Démonos - Anno Daemonium (Self-released)

Bubbling up from India’s churning ferment of metal bands, Démonos’ hazy and meditative black metal (BM) affords an opportunity briefly to survey that region’s rich and diverse ecology for extreme music. Newly minted as the most populous country in the world, it shouldn’t come as any great surprise that India has become somewhat microcosmic of the global metal community, in its encompassing the oddball aesthetics and attendant ethics—good, bad, and ugly—of everything from harshened Motörhead speed metal (see Kryptos); to rap-laced nü metal (Bloodywood); to sketchy war metal trading in hateful, ethnonationalist symbolism (Tetragrammacide). At this point, one can just expect that most types of headbanging music being played anywhere else in the world have a torchbearer or two on the subcontinent.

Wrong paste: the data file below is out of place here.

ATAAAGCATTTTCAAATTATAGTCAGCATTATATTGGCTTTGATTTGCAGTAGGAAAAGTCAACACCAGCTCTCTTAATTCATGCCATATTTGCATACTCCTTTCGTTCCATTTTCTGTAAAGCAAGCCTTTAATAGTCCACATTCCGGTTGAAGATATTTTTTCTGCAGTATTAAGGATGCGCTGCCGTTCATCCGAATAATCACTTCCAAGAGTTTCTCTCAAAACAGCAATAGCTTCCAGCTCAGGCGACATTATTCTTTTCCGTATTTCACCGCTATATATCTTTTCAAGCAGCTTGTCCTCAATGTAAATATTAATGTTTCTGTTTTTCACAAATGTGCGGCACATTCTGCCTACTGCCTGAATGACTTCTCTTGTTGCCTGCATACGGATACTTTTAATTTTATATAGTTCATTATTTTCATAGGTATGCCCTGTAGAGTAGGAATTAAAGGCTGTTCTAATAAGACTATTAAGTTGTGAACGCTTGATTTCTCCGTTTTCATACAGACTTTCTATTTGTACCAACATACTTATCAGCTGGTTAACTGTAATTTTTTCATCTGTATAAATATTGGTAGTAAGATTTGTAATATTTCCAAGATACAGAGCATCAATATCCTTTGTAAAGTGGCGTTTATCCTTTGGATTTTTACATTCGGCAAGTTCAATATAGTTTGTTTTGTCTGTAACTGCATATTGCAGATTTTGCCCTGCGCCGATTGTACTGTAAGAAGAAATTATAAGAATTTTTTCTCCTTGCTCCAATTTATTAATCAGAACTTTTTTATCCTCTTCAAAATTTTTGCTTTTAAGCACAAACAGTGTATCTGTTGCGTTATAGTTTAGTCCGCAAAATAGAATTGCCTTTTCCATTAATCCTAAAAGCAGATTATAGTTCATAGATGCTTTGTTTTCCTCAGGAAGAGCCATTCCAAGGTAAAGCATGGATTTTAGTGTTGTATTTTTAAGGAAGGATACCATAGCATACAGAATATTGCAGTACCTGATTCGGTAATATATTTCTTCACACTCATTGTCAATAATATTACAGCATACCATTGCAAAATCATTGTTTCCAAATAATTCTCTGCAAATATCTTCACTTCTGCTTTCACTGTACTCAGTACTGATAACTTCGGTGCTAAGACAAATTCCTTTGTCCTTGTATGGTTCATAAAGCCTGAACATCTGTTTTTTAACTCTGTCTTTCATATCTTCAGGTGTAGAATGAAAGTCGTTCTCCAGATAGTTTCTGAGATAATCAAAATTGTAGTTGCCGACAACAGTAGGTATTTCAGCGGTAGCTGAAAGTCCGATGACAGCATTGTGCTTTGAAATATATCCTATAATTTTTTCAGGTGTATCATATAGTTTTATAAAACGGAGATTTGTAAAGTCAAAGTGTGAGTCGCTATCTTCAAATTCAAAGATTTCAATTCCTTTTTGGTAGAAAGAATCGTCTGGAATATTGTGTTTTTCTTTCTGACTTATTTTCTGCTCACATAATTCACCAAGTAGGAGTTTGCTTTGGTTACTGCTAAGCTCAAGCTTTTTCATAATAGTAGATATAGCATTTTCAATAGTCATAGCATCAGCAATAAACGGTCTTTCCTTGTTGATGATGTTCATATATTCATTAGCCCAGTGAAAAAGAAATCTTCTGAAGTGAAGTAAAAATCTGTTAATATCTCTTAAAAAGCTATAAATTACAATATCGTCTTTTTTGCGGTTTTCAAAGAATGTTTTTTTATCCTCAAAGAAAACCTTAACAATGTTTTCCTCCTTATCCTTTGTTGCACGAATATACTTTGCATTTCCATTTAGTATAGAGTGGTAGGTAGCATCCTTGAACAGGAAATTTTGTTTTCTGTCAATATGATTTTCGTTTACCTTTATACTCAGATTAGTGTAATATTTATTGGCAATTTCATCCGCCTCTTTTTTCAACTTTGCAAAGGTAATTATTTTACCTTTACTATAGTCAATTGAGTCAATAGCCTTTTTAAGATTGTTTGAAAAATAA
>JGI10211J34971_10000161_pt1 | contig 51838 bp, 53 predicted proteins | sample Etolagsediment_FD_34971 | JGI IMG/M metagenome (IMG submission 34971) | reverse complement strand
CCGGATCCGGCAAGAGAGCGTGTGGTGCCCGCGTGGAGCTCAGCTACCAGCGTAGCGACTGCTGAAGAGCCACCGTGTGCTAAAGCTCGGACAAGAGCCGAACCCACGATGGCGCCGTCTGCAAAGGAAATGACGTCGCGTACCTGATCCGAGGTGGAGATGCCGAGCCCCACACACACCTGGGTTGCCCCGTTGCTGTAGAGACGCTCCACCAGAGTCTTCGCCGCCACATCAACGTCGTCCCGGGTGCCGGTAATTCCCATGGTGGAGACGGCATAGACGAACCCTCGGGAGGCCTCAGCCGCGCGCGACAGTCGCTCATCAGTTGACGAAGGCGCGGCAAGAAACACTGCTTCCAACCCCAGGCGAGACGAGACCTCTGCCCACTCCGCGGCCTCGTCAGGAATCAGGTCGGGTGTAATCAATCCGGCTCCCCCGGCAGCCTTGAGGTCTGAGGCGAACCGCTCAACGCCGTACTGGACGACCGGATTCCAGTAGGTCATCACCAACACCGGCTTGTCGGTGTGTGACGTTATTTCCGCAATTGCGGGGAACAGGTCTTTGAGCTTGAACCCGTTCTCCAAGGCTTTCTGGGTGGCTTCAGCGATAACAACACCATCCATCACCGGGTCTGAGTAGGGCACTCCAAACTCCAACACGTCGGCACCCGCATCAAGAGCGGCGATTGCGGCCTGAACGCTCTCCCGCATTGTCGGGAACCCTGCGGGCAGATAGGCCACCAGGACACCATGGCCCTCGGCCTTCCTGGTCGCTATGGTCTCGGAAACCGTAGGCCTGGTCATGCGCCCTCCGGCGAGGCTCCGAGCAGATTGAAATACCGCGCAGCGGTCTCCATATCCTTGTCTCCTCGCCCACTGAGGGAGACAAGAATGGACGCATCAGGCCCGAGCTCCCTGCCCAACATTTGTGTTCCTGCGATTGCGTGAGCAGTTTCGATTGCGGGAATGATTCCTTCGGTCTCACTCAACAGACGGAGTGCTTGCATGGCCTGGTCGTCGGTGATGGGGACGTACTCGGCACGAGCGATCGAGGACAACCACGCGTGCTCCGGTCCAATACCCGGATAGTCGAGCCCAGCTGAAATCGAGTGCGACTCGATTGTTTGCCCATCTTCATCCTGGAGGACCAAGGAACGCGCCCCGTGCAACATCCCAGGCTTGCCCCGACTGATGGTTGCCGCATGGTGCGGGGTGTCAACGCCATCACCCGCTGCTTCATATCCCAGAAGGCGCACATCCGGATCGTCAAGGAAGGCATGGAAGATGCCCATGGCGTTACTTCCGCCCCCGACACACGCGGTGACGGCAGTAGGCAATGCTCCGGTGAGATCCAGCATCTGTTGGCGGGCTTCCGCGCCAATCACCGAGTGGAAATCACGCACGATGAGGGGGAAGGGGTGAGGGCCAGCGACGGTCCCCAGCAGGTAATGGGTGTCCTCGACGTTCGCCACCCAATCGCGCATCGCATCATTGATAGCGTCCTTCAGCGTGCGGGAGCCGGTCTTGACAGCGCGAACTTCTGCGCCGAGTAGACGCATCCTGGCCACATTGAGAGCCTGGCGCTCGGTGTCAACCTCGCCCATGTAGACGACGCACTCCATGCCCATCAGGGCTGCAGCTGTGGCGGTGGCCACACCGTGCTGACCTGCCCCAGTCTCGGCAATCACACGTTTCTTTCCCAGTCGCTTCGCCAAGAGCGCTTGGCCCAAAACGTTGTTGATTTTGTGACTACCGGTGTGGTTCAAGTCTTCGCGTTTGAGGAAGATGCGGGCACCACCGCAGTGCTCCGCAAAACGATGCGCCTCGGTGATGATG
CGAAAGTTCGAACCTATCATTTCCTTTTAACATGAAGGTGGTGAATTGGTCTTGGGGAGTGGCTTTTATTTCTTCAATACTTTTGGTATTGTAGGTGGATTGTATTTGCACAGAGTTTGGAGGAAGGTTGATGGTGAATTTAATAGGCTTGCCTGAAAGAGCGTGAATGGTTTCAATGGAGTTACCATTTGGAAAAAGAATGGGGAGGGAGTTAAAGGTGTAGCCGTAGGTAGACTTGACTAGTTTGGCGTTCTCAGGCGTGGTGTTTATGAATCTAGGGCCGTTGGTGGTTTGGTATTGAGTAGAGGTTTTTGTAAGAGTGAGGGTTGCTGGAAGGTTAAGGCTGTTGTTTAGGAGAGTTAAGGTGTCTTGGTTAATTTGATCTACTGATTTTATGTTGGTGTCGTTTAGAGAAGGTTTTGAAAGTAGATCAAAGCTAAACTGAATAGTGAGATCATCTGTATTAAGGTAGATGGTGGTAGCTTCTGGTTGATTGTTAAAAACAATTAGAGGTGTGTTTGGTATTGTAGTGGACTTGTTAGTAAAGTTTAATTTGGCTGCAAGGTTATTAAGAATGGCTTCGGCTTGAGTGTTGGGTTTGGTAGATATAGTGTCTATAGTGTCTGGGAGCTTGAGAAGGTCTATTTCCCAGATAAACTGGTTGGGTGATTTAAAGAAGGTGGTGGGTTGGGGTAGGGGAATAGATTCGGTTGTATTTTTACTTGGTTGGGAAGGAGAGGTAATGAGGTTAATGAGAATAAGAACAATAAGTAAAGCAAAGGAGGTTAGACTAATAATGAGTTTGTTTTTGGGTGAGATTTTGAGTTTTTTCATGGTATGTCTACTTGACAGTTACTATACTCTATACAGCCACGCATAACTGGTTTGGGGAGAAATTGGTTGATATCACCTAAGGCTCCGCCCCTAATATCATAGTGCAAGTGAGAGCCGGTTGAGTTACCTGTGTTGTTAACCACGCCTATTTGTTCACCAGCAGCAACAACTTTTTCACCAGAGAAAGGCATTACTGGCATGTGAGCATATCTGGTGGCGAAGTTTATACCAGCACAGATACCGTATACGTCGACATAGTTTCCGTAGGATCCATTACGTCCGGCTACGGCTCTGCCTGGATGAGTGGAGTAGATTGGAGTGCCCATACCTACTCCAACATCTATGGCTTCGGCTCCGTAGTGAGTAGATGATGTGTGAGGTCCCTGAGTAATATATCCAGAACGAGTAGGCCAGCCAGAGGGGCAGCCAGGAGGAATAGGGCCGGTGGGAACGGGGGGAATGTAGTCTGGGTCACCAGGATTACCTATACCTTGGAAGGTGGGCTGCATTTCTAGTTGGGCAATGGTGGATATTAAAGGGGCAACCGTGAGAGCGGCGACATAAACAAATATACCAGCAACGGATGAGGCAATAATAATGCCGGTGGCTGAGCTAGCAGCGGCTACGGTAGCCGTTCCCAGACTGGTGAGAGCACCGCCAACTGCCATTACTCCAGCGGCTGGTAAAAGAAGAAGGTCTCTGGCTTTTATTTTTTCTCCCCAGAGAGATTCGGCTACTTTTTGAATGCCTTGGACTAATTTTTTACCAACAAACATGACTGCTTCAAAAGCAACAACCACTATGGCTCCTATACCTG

Without denying that I’ve cracked a smile listening to the leather-jacket theatrics on Afterburner, I’m thankful that Démonos solo-artist Dipankar Roy has steered clear of these and other compatriots’ more campy and/or abhorrent claims to fame. If this full-length debut Anno Daemonium begs any domestic comparison, it’s that Roy burns incense with a similar aroma to the stick sparked by the nameless ascetics in गौतम बुद्ध (‘Gautama Buddha’). I’m definitely not qualified to discuss the alignments or conflicts between that band’s spiritual iconography and Démonos’ fascination with occult mythologies, but their black metal shares a warm and almost buttery melodicism. And yet, whereas 2021's पुनर्जन्म भाग १ (‘Rebirth Part 1’) offered a singularly mantric iteration of what has already become a banner decade for raw-BM esoterica—in Vauruvã's jungle bacchanalia, in Gudsforladt’s surfside jousting matches, and in Kexelür’s soot-stained necromancy—Anno Daemonium translates a kindred grit into something more like the existentialist pontifications of Vitriolic Sage or perhaps (early) Leiþa. Much of this hifalutin affect can be attributed to Roy's bilious snarl and free use of non-BM instrumentation (check out the painterly "Clair de lune" arpeggios on the piano interlude, "Oneiric Proselytism"). Still, he's at his best when he's binding all these trendy flavors and textures together in a viscous slurry of stirring and recurring melodies. Opener "Magma Stigmata" sprouts from the seed of a single ascending leitmotif and, thanks to its tripartite structure, imbues the entire nine-minute meditation with enough narrative to carry its own EP. A perfect encapsulation of Anno Daemonium's dreamy appeal, it coaxes listeners with the promise of hypnagogic revelation, only to leave them with a nagging sense that they've been wading—and sinking—in quicksand all along.